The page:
I was invited last week to join some colleagues at Episcopal Relief and Development as they hosted a luncheon for priests at endowed parishes.  I was invited in part as a thank you for my collaboration with them in preparing their new youth curriculum, Act Out.  In the course of the lunch, a priest told of one of his parishioners who had decided to leave a large bequest to another aid organization.  He asked, what is so special about Episcopal Relief and Development?  What is the compelling evidence to give to them instead? (I’ve heard the same question asked to me many times here at ELCA World Hunger.)

My colleague was put in a rather tough position.  He has a vested interest so it was  not as if he could speak as an objective observer.  His response was to defer to the bishop of the diocese of Chicago, who replied along the lines of, “Hey, if your parishioner wants to be generous like that, who am I to poo poo his Christian charity?” (My apologies for the crude paraphrase.)

I was not happy with this response.  (I let everyone at the lunch know this–and I will say, it is not every day you get to publicly disagree with the bishop!)  For one, supporting the work of your denomination’s anti-hunger program is a powerful public witness.   Your church’s work in the world sends a clear message about its priorities, and gives it credibility when it speaks publicly about justice related issues.  The bigger issue for me, however, is that wanting to do good is simply not enough.  Unlike the bishop, I will poo poo Christian charity if it is not accompanied by rigorous critical self evaluation (the bishop told me afterward I should submit my resume to the Gates Foundation… I thought it was a nice, subtle brush back).

There are many organizations out there that have fine anti-hunger ideals but in practice exacerbate hunger and poverty.  As one stellar blogger wrote, “A good cause is not the same as a good program.”  That same blogger recounts the following examples:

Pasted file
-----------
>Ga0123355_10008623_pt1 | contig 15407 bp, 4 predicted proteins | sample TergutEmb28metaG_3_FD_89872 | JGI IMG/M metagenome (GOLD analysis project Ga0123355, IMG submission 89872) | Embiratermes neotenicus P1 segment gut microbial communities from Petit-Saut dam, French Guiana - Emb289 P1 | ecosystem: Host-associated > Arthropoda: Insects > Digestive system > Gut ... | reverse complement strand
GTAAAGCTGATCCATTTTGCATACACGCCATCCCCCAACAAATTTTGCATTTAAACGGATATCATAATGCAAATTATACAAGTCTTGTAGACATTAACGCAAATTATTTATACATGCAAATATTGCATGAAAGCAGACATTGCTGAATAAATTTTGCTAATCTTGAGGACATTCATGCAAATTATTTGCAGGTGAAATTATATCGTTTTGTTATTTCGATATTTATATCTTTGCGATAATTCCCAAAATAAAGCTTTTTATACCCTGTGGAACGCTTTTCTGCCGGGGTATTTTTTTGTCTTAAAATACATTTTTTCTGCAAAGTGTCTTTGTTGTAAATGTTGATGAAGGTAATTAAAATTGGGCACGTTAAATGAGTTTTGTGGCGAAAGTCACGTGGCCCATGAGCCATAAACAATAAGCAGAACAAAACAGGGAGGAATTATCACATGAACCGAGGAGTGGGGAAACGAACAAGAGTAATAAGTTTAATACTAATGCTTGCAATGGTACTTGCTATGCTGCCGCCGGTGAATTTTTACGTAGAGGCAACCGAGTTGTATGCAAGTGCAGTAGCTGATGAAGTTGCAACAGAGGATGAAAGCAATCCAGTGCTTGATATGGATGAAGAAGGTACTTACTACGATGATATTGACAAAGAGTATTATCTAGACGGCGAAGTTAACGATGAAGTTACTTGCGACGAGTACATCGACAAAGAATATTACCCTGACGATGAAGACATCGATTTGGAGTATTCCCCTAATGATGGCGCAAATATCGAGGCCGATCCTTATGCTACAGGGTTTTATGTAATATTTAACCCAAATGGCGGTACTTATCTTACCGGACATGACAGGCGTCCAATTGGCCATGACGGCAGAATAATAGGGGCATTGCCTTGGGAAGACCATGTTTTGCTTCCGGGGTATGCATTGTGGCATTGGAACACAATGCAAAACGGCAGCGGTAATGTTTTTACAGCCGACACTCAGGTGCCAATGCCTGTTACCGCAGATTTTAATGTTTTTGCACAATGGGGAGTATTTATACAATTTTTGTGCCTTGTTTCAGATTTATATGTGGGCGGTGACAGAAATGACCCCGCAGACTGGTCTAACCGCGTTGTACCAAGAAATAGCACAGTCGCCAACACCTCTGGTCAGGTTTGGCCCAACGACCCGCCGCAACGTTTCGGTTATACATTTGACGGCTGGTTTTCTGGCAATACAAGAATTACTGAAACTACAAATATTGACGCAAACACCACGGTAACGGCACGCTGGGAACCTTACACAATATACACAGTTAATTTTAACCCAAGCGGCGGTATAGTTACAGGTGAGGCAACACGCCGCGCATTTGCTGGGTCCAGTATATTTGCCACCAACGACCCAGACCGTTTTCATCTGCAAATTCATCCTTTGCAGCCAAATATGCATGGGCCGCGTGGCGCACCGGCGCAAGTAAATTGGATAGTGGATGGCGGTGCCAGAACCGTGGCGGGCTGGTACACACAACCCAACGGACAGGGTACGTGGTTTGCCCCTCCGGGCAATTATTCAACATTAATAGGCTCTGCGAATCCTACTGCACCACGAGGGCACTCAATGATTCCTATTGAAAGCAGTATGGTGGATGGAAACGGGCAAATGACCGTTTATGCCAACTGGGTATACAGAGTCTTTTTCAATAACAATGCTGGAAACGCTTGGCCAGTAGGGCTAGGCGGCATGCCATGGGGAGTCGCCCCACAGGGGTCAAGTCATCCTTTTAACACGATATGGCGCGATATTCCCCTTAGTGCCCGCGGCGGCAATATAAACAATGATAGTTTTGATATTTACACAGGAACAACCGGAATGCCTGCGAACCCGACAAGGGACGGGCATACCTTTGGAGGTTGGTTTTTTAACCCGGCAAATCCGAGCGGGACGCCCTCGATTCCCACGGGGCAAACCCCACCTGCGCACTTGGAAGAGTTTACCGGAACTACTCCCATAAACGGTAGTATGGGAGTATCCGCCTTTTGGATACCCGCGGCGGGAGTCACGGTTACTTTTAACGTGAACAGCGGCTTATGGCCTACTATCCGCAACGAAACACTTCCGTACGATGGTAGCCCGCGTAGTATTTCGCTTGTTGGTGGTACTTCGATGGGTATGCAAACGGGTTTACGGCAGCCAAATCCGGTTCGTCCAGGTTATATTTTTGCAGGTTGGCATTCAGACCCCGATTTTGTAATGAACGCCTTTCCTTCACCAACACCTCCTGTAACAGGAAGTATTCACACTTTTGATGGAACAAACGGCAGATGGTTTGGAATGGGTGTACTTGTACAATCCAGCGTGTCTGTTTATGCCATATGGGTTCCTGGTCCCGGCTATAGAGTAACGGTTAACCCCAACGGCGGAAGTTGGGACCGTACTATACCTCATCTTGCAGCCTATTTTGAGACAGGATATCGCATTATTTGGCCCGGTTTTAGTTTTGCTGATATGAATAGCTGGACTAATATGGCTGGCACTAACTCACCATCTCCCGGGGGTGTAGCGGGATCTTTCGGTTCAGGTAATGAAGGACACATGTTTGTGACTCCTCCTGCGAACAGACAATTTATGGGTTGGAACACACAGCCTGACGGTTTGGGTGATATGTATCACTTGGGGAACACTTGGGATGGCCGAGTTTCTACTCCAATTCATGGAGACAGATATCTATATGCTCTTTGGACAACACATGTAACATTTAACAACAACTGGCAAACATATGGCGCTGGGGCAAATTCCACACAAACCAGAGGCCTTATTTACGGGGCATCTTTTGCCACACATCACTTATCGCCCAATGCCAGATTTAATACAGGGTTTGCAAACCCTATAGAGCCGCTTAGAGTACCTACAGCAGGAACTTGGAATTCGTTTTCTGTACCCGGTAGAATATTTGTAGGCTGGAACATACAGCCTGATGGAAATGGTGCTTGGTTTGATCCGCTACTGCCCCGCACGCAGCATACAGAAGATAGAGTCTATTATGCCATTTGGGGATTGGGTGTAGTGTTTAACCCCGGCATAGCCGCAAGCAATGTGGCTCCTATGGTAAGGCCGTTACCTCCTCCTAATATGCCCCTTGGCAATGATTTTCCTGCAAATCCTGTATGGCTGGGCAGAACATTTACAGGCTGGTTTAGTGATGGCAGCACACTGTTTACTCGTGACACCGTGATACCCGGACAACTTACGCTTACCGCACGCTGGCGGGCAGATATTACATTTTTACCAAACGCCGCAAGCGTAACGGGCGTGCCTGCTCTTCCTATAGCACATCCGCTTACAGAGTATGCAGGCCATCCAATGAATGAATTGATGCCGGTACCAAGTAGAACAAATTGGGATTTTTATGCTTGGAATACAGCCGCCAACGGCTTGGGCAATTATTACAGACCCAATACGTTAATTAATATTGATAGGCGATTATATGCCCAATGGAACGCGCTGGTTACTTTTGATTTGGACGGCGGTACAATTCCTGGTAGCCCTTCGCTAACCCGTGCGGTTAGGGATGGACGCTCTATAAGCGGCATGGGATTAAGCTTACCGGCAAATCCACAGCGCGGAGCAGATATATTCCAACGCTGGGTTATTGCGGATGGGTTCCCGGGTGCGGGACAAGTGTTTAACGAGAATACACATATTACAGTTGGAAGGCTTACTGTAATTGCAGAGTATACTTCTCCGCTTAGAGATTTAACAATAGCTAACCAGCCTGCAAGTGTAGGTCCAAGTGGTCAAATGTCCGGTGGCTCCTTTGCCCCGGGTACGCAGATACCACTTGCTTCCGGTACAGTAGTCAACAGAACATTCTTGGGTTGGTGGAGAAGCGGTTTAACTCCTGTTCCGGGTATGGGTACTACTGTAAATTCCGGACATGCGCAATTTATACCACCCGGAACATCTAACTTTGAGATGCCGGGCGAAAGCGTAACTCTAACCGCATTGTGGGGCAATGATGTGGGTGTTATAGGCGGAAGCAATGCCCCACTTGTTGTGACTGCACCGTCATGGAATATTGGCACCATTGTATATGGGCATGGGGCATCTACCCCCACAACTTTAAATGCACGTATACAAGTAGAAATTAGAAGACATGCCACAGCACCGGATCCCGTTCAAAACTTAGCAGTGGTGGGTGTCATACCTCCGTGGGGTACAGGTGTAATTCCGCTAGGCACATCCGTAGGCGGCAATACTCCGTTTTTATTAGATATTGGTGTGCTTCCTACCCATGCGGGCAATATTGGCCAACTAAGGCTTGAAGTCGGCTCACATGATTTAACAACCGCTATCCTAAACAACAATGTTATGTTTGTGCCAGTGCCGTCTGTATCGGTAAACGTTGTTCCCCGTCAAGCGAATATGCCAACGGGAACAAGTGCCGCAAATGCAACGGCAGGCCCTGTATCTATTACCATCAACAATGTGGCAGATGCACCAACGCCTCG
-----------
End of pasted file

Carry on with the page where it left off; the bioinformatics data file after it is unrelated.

Think of the well-meaning missionaries whose desire to “save” children from post-earthquake Haiti almost resulted in loving parents and their children being permanently separated.

Or the recent effort by World Vision to send 100,000 misprinted Super Bowl champion t-shirts to people in the third world, improving their own overhead ratios by claiming the value of these gifts-in-kind as program expenses, while in reality sending goods that are readily available even to poor people in the target geographies, widely accepted by the aid community as having the effect of undermining local businesses and creating a culture of dependency, and otherwise causing harm to the very communities they purport to help.

Or consider the Battered Mother’s Resource Fund that never actually implemented any programs it was fundraising for and potentially scared women away from seeking help by falsely claiming that many shelters separate mothers from their children. It was also proposing a children’s ranch that experts said would do great psychological harm to kids if it were ever built. Despite the fact that it was ordered to shut down by the Attorney General, this organization still has a profile on Change.org, with 30 well-intentioned supporters. I bet those supporters read the mission statement and said “that’s a worthy cause.”

To these examples I would add those meal packing programs that may make the donor feel good and scratch that charitable Christian itch, but are also incredibly costly, both in dollars and on the environment.   And in the end, they flood the local market with imported food that otherwise could have been grown and sold to benefit local farmers.

So the take away?  An act of charity is not an end in and of itself.  We need to use that buzz we get from acting charitably to motivate us to do things that truly effect change in the world.  Otherwise it is just a narcissistic will to power.  If we are serious about our Christian call to seek justice we have to be a bit more rigorous in our decision making, especially around giving.  This means doing research and holding organizations accountable.

Thoughts?  I’d love to hear them!

David Creech